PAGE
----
The present coronavirus pandemic is unlike anything that most of us have seen in our lifetimes. Setting aside the medical issues and health risks associated with this fast spreading disease, there will be economic and financial consequences for years to come. This uncertainty can be very unnerving, especially for those employed in what the various governments have deemed as “non—essential” industries or professions. Some individuals have been forced to work from home, and others have been laid off or are without any source of income due to their inability to work remotely. With significant experience in handling bankruptcy cases in the Augusta GA area, primarily in the counties of Columbia, Richmond and Burke, our firm would like to offer some guidance to those who have been financially affected by the coronavirus, or the related government restrictions.
1) Do not worry about your credit score!
Too often consumers struggle to maintain all of their debts, because they are worried about protecting their credit score. This causes an inability to prioritize debts and can potentially jeopardize your ability to pay basic utilities, or to pay debts that are most important going forward.
2) Worry about paying the debts that are most important for you and your family.
Concentrate on your secured creditors, including mortgage lenders and vehicle lenders. If you do not have a mortgage payment, then obviously a car payment would be your highest priority. If you default on your mortgage, the lender can foreclose on that debt and take your home. If you default on your vehicle payments, the lender will repossess the vehicle. The consequences of defaulting on a secured debt such as your mortgage for vehicle will be more immediate than defaulting on a credit card or personal loan and should be considered your first priorities.
3) DO NOT PAWN YOUR CAR TITLE!!!
No matter how bad you need the money, do not resort to a title pawn. Bankruptcy cannot provide any relief for it on your vehicle. And you do not have the same repossession protection from a title pawn that you do from a standard automobile financing agreement.
4) The collection process for an unsecured debt will generally far exceed the amount of time that it would take to lose your home to foreclosure, or your car to repossession.
Many collection agencies will threaten to immediately garnish your wages. However, your wages cannot be garnished until a creditor has filed a lawsuit against you and obtained a judgment against you. Typically, from the first default on a credit card, it will be over one year before a lawsuit is filed against you, and months after that before your wages would be garnished. Don’t let an unsecured creditor convince you that they are more important than your home loan or vehicle loan!
5) Seek a deferment or forbearance on student loan debt, if you have any.
Like a credit card or personal loan, student loan lenders do not have an immediate resort to extreme collection activity that a home lender or vehicle lender would have. Additionally, student loan lenders are usually fairly generous with respect to deferments or forbearances. If your change in income is likely to be long-term, you may qualify for an income-based repayment plan. This is especially likely if your student loans are guaranteed by the federal government, so definitely research your alternatives.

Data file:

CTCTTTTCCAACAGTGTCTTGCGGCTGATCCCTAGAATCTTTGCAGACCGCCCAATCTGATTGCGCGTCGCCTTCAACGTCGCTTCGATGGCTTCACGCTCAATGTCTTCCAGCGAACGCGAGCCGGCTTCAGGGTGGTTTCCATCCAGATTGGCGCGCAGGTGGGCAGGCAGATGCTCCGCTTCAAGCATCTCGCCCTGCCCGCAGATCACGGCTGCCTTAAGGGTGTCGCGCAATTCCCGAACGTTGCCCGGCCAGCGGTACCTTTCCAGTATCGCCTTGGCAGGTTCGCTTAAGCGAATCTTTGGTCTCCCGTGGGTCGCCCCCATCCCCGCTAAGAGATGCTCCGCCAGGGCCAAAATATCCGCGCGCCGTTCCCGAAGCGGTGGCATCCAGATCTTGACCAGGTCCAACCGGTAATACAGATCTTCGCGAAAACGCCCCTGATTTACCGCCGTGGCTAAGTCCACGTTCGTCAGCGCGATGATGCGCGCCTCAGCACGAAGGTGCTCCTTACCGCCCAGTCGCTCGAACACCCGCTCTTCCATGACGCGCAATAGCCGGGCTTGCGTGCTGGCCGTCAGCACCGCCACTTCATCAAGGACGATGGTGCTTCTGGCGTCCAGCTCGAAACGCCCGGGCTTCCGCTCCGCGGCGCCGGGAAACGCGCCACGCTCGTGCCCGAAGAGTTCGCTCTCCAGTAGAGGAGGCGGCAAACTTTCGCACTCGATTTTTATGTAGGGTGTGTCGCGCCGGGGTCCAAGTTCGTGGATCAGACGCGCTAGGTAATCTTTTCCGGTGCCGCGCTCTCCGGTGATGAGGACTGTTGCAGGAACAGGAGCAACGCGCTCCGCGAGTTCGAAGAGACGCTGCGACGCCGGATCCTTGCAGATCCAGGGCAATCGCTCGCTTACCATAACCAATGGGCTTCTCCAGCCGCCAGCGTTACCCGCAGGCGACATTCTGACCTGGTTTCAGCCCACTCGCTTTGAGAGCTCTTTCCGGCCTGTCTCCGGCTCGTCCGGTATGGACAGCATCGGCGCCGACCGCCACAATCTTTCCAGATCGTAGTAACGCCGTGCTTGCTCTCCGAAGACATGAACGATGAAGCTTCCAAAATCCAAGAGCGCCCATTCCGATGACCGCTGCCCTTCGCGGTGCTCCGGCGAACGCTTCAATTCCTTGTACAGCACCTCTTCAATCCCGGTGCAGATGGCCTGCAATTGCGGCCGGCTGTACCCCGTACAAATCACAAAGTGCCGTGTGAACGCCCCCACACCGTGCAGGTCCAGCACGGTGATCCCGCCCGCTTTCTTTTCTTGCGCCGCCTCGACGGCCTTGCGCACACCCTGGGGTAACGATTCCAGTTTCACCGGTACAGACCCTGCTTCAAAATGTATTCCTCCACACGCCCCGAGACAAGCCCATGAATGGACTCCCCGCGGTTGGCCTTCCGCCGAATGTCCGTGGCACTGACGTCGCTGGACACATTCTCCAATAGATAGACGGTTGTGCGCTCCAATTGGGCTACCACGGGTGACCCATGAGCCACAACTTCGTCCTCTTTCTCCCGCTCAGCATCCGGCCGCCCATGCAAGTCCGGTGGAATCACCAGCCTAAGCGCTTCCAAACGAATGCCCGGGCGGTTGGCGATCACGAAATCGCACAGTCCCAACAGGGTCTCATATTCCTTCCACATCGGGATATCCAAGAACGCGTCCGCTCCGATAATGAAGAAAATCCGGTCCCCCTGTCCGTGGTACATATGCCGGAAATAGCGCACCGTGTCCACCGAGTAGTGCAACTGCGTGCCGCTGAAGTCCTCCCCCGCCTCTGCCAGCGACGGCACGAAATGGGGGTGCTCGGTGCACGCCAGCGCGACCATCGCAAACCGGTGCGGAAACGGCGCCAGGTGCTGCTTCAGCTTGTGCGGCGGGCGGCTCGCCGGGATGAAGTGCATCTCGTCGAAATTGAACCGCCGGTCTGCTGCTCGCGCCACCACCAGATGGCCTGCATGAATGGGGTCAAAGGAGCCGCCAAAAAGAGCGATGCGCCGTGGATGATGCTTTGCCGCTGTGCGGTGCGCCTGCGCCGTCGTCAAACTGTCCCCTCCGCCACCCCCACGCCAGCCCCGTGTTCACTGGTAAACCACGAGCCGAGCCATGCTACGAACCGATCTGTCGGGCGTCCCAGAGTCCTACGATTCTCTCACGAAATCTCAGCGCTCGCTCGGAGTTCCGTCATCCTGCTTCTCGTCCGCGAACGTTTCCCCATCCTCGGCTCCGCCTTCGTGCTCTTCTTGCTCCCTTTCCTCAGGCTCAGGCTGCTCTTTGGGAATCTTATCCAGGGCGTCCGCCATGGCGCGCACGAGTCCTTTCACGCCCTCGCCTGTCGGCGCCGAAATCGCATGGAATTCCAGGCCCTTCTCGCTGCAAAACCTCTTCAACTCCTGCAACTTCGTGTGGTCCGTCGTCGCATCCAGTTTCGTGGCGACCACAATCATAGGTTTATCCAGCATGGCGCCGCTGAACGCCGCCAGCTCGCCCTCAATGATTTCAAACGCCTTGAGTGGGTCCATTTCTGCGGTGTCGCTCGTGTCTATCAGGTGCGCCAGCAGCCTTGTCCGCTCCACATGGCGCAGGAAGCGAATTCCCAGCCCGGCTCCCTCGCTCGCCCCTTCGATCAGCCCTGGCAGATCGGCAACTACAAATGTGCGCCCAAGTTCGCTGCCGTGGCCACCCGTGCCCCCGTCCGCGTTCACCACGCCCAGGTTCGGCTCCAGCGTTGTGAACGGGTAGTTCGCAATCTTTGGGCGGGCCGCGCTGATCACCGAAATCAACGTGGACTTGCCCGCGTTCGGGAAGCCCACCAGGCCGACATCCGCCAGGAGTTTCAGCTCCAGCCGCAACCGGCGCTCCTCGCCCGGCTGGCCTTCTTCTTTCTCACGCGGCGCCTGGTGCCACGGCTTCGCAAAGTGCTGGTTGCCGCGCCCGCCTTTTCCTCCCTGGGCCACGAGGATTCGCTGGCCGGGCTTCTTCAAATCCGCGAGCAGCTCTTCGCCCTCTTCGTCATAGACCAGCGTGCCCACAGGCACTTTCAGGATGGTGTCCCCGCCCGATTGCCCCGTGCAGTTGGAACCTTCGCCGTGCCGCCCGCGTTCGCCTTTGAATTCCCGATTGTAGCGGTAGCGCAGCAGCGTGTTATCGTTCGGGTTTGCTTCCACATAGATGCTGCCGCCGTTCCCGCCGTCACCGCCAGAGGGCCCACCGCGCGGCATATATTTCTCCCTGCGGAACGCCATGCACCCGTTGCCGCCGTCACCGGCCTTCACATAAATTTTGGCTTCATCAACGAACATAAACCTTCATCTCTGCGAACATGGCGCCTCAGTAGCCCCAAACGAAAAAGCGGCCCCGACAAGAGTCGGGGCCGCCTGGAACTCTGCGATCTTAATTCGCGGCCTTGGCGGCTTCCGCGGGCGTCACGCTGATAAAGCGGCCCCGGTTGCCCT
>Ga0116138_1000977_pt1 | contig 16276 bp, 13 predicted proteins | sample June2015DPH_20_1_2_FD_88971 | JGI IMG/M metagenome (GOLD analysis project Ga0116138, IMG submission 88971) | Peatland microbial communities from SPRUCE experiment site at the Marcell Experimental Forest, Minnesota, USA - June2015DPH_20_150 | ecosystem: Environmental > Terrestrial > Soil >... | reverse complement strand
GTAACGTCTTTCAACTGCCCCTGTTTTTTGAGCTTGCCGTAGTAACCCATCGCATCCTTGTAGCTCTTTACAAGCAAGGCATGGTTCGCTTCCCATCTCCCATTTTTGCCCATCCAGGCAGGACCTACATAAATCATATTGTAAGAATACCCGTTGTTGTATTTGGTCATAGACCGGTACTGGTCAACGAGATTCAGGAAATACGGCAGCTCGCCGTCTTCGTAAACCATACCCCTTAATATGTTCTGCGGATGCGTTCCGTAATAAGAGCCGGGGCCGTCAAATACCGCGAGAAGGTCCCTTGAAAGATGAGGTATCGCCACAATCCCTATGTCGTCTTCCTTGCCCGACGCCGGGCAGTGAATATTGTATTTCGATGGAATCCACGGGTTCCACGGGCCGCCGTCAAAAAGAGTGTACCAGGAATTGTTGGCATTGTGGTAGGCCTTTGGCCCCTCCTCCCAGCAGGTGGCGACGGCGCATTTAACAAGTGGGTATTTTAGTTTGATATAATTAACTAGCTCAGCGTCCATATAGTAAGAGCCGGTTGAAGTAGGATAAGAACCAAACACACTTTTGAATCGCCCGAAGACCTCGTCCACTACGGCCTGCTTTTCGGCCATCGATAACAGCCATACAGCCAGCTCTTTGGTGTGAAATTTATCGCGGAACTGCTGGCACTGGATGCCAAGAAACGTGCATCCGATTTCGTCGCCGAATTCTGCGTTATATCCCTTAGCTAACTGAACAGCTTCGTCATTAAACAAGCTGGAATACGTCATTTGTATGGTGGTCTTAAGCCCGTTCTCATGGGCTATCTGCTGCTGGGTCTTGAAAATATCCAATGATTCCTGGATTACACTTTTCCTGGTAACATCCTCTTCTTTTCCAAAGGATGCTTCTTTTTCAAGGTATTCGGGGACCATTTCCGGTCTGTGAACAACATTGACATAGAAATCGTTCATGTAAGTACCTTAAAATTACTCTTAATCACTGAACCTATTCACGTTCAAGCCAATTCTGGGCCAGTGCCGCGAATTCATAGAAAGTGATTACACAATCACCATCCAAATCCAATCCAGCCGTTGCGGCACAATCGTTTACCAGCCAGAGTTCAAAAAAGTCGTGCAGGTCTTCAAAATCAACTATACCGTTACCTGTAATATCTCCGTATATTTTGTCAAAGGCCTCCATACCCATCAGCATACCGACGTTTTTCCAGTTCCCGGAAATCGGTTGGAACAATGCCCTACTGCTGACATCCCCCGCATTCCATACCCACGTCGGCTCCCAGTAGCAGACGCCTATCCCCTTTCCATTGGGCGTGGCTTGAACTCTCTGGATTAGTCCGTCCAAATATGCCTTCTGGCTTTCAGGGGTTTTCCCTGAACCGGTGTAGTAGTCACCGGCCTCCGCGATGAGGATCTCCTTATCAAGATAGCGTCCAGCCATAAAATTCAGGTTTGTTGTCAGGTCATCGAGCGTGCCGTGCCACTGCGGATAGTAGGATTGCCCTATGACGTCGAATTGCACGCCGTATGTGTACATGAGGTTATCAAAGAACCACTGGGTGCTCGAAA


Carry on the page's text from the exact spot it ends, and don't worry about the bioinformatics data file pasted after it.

6) Find out your mortgage options.
If prioritizing your debt is still not yielding enough money to pay for your home, car, and basic utilities, you need to contact your mortgage lender to see if a deferment or long modification is a possibility. Most federally backed loans such as VA loans, USDA loans and other government subsidized mortgage loans have enacted a six-month foreclosure moratorium. Most larger banks do not want to revisit the 2008 recession and will probably be more willing to work with borrowers after this crisis is passed. However, if you have funds to make your mortgage payment, don’t make the mistake of relying on the possibility that your mortgage company will be forced to modify your loan in the future and use the funds for another purpose.
7) Be prepared to make tough decisions about your secured creditors.
You need to seriously consider whether it is worthwhile to make payments on secured debts that are not necessary for housing or work, such as debt secured by recreational vehicles, watercraft, motorcycles, and ATVs. Don’t overextend yourself on your recreational secured debts, and wind up losing a home or necessary vehicle.
If you have limited funds, you simply will not be able to make all of your creditors happy. The goal is to maintain the debts that are most important to you, your family, and your ability to pursue your livelihood once this crisis has passed. If you try to juggle all of the debts, you may eventually lose everything. Admittedly, this is going to require some tough household decisions, and there is no guarantee that applying the suggestions is going to prevent you from filing a bankruptcy in the future. But hopefully, it will allow you to preserve the property that is most important to you and your family.
For more information on this topic, and related topics about the financial consequences of the coronavirus pandemic, please visit the Leiden and Leiden Facebook page. Periodic Facebook Live segments are recorded by Zane Leiden that will address these and other issues.